I was in a charity thrift store today picking up a small table lamp, when I had, shall we say, a light bulb moment: Being that there were none at the thrift store, I realized I would have to buy a shade for the lamp elsewhere that would probably cost me three times as much as the lamp itself.
Why is that? Why are lampshades so expensive? They are made of paper or cloth and are attached by aluminum spokes. What’s the big deal there?
The cheapest shade I can find at Target for my small iron lamp is $9.99–or $4 more than I paid for the lamp. And the least expensive at Pottery Barn runs $28–more than four times the cost of the lamp!
I am at times befuddled by the price of certain items. It defies logic, for instance, that a hand towel would cost just a little less than a bath towel that is many times larger. And sometimes (see my example from Kohl’s below) hand towels cost even more than bath towels:
Even with the buy-one-get-one-half-off deal, two 16- by 28-inch hand towels would be $12, while two 30- by 54-inch bath towels of the same brand would be $10. Say what?
Printer ink is another example. The cost of a Canon all-in-one printer on Amazon currently runs at $69.99.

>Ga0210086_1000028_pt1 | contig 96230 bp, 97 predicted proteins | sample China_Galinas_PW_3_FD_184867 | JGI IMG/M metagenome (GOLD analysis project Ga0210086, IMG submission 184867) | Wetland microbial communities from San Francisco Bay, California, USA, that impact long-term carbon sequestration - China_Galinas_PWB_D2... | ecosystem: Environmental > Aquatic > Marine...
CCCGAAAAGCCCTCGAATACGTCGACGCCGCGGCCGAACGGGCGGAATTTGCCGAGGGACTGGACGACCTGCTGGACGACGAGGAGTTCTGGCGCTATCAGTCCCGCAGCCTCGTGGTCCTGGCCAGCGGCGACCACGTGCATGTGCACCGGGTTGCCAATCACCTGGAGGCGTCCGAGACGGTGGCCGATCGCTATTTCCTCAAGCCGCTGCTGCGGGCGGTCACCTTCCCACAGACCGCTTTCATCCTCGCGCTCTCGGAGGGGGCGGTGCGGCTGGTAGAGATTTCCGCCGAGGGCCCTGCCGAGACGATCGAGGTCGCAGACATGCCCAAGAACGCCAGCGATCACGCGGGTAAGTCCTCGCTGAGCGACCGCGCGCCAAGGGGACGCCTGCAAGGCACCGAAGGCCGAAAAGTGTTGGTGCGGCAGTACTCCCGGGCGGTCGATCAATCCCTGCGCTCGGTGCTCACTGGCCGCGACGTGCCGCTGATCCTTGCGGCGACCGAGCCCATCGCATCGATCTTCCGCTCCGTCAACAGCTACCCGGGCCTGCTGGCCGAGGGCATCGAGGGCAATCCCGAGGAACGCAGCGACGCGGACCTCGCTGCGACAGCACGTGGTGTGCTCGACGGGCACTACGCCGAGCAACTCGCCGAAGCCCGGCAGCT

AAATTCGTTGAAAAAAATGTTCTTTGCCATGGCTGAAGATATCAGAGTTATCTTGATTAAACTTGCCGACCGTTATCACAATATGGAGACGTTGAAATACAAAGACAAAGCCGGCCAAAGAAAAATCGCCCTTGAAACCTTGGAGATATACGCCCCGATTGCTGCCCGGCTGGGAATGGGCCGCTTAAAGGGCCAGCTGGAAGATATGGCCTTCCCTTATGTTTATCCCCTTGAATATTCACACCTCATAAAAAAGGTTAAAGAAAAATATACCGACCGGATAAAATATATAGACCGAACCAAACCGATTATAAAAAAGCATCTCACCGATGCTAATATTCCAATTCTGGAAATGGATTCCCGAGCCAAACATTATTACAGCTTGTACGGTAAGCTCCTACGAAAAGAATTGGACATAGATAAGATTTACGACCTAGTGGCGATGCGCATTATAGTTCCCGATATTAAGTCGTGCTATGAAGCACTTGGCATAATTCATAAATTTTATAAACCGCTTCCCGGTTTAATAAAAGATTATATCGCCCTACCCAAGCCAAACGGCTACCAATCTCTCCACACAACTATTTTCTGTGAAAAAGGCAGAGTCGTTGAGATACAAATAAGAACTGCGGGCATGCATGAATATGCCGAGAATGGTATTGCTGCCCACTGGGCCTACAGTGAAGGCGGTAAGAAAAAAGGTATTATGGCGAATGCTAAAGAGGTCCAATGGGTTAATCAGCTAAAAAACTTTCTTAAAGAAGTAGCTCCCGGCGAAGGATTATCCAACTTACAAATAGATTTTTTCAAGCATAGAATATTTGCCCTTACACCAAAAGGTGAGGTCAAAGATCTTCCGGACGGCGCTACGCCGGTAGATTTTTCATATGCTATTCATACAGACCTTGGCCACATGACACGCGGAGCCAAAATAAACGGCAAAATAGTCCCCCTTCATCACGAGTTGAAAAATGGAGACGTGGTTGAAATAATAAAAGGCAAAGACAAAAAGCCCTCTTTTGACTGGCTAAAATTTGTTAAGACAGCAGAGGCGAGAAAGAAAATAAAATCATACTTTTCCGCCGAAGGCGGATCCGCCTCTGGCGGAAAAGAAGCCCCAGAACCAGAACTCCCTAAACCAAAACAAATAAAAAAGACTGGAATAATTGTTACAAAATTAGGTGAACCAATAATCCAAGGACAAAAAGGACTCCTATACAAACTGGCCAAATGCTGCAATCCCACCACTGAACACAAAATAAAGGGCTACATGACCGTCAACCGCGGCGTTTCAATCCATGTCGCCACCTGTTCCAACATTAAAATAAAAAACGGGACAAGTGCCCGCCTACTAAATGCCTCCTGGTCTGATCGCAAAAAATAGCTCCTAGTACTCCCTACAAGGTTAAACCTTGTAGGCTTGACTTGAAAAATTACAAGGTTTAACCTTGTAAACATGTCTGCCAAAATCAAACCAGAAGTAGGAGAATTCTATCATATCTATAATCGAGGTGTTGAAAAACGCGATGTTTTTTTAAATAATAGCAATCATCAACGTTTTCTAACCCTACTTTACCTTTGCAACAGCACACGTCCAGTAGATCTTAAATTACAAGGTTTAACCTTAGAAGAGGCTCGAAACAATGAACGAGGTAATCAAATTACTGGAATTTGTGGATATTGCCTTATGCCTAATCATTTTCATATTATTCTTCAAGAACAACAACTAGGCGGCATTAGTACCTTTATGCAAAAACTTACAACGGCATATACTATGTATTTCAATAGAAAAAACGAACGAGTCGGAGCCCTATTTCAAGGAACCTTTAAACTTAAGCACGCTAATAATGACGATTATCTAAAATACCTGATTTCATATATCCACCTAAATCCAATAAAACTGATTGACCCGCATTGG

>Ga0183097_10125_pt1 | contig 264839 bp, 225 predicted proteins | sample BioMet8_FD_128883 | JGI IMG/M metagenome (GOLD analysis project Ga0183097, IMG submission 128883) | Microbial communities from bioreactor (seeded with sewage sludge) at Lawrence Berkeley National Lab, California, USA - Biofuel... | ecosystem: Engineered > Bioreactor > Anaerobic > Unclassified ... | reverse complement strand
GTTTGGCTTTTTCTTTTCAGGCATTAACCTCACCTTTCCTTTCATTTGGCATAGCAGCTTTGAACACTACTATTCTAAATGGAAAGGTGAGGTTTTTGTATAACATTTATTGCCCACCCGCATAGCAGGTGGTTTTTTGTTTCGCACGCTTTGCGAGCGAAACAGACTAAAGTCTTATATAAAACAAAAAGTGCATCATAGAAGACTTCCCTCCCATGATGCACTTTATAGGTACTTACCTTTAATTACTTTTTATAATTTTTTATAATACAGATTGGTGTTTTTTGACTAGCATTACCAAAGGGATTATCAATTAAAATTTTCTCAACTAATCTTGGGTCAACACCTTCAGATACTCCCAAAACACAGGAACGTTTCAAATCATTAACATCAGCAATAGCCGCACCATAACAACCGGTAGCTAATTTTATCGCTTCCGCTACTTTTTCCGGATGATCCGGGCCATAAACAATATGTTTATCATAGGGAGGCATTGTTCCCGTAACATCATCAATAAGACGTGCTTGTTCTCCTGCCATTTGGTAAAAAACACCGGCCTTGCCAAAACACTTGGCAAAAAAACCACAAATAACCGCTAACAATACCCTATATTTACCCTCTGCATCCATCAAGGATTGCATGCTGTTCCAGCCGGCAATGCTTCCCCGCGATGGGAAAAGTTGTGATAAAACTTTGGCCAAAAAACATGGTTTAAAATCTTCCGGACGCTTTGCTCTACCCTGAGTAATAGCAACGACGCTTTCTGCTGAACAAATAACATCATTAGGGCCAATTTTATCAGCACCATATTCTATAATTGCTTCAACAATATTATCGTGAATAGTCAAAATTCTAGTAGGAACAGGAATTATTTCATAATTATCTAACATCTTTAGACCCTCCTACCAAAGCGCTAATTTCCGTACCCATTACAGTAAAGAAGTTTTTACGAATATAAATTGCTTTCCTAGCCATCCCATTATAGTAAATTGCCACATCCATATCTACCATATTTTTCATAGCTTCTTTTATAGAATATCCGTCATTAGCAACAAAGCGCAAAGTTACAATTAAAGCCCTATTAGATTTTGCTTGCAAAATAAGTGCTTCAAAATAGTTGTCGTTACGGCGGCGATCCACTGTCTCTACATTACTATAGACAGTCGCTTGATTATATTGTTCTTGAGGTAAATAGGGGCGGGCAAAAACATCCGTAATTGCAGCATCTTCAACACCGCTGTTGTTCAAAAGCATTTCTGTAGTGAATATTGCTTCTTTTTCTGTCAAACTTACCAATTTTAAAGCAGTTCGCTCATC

The ink to put in that very printer, however, costs $56.99 for a pack of color ink and one black cartridge.
If you want to add in another black–because don’t we always run out of black ink before color?—that’ll set you back another $22.
Any dummy could see it would be less expensive to throw out the printer when the ink runs dry and buy a new one. For the sake of the environment, I don’t advocate such a move, but manufacturers have consumers over a barrel by charging exorbitant prices for the materials that make the technology useful.
There are other items as well that are uber cheap to make and dispense but cost a small fortune for the sake of convenience. Movie theater popcorn and soda and wine at restaurants are some examples. Since most people don’t (shouldn’t?) bring in their own popcorn or Coke to see the latest blockbuster, it kind of makes sense that theaters would sell a bucket of popcorn costing $0.20 to make for $8.50. It’s simply good economic sense when considering the overhead.
But these other items, like printer ink, make very little sense at all. I mean, do people buy that many more bath towels than hand towels and, therefore, making the smaller items is not as cost effective for companies? I doubt it. Or do people really go without lampshades, making them a luxury item? I think not.
If anyone can tell me why some things cost so much–and if you can provide more examples–please comment below. In the meantime, I’ll be busy cutting my 1,620-square-inch bath towels into 448-square-inch hand towels.